Saturday 29 January 2011

Stara Pavlica Monastery

Stara Pavlica Monastery lies on the rocky plateau above the Ibar River, in the village of Pavlica, 6 km north of Raska.

It is believed to originate from the pre-Nemanjic era, or from the very beginning of their rule at the end of the 12th century. The monastery is mentioned for the first time in the Charter of King Stefan the First.

The history of this area is connected to the Music brothers, their father Musa, and mother Dragana, Prince Lazar’s sister. Musa, the most trusted Lord in the retinue of Emperor Dusan, in 1363 bartered Zvecan and Zvecan’s parish for Brvenik and Brvenik’s parish. During that barter he got, besides the other villages, “Paul’s church and the hamlet of Orah”. Even today in Pavlica there is a hamlet named Orah, and the aforementioned church is most likely today’s Stara Pavlica.

The church from the pre-Nemanjic period is mentioned in the book “The Kingdom of the Slavs” by Mauro Orbini, wherein is described the imprisonment of Nikola Altomanovic (the Serbian ruler in the 14th century) in Uzice in 1373. It is assumed that Altomanovic was hidden in the male monastery of Stara Pavlica. Similar data can be found in other Serbian chronicles.

Within the monastery walls there is a partially preserved church dedicated to the holy Apostles Peter and Paul, who gave their names to the monastery and the village – Serbian for Paul: Pavle – Pavlica. Archaeological data leads us to suspect that a church already existed on that site when Stefan Nemanja came into the Ibar Valley.

Stara Pavlica is a one-nave basilica with a dome and four columns. On the eastern side were three apses, of which the middle one was the biggest and in possession of a window. The church was built of stone, brick and clay.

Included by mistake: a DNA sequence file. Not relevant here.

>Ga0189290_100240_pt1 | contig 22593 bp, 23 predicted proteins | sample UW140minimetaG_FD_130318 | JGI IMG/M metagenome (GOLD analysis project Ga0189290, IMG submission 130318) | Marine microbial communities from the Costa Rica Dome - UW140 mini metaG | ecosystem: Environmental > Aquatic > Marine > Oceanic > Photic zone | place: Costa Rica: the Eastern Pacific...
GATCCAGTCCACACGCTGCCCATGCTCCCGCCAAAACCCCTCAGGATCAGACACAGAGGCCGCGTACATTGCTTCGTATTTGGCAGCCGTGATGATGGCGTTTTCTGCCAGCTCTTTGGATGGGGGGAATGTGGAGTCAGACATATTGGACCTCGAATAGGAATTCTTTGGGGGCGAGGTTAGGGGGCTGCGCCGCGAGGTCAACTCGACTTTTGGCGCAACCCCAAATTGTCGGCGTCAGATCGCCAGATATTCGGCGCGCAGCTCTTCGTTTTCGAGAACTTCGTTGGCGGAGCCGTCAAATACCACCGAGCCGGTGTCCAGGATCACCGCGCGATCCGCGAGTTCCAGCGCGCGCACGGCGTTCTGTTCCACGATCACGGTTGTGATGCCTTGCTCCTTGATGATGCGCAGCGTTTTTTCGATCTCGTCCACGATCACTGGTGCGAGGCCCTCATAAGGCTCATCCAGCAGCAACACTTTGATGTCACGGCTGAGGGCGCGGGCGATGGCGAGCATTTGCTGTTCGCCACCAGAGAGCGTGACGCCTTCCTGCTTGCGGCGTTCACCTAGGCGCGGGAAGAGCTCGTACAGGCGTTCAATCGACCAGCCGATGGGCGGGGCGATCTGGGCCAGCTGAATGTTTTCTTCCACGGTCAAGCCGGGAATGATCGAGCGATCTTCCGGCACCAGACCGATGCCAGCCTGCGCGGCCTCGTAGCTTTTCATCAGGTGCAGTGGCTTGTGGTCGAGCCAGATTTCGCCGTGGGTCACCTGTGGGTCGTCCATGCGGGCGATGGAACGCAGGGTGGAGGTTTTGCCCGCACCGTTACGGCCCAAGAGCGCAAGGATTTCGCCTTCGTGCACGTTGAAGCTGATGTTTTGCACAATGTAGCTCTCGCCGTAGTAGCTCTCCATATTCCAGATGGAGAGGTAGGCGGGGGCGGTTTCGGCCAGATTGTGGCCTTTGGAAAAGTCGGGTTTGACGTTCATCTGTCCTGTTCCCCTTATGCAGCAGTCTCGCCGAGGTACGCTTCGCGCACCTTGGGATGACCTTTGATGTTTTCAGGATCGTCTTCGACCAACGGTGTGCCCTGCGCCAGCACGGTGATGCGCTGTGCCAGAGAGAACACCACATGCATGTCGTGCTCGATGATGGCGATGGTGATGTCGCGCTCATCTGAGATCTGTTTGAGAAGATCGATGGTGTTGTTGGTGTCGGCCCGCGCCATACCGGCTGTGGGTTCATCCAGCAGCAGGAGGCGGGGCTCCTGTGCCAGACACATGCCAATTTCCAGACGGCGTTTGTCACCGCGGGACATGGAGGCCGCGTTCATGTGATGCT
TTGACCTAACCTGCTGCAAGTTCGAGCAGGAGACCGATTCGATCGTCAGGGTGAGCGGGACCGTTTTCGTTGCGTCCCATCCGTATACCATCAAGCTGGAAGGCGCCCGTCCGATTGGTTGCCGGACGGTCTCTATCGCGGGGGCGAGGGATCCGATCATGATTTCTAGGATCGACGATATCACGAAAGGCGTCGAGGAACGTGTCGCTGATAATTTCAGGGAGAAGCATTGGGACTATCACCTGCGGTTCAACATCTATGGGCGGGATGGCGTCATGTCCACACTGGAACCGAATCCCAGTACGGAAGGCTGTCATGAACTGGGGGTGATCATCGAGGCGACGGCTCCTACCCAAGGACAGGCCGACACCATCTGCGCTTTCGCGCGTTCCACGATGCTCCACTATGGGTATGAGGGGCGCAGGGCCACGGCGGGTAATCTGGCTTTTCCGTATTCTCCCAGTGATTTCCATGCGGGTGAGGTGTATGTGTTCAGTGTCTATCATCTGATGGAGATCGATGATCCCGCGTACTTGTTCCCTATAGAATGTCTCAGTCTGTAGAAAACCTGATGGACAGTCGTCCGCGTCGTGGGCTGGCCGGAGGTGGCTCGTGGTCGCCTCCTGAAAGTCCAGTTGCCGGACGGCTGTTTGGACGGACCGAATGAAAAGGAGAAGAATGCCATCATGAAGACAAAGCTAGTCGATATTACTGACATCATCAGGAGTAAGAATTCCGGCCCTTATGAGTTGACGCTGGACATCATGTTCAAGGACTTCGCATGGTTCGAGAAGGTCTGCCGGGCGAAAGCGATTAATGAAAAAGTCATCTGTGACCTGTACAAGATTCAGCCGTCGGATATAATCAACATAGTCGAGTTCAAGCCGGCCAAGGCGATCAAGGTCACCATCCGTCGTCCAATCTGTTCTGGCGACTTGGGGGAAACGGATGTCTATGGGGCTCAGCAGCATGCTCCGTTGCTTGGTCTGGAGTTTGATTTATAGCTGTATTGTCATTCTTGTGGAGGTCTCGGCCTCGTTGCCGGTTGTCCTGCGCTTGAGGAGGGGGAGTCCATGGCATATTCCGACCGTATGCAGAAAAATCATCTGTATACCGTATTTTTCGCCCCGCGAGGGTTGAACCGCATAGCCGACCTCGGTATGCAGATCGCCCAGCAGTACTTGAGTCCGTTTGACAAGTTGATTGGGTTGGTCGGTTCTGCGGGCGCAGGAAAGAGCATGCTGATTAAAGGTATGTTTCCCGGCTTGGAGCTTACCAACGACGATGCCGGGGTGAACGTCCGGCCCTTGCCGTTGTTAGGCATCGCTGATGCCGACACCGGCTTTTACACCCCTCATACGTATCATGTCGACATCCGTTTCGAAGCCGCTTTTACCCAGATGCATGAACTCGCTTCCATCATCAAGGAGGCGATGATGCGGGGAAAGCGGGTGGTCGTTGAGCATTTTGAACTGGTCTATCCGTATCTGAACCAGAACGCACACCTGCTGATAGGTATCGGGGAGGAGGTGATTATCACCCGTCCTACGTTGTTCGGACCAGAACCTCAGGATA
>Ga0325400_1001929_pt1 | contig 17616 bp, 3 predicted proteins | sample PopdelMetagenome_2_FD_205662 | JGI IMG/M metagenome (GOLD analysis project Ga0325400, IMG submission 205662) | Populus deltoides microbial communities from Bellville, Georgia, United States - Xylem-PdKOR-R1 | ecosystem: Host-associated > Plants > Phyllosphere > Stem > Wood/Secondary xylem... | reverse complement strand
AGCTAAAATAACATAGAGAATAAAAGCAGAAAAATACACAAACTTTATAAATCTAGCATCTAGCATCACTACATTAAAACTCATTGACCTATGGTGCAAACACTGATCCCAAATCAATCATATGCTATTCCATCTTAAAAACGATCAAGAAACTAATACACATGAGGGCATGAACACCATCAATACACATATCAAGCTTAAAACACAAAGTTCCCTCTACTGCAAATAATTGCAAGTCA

The frescoes in the interior are in fragments. The church was painted twice, and among the fresco paintings from the 13th century which have been preserved are images of the Evangelists, with remains of the Crucifixion on the North wall and also a couple of portraits.

Near the Stara Pavlica monastery there is also the Nova Pavlica monastery, built towards the end of the 14th century by the Music brothers as their endowment, to which their mother, Dragana, retired and became a nun.

All the remains of this monastery are conserved and protected from deterioration today. A complete architectural restoration was done in 1949, and during the 1970’s the frescoes were conserved and placed under a protective glass covering.

The greatest damage to the church is from the period when a railway was built through the Ibar Valley, during which the rock on which the church sits had to be undercut.

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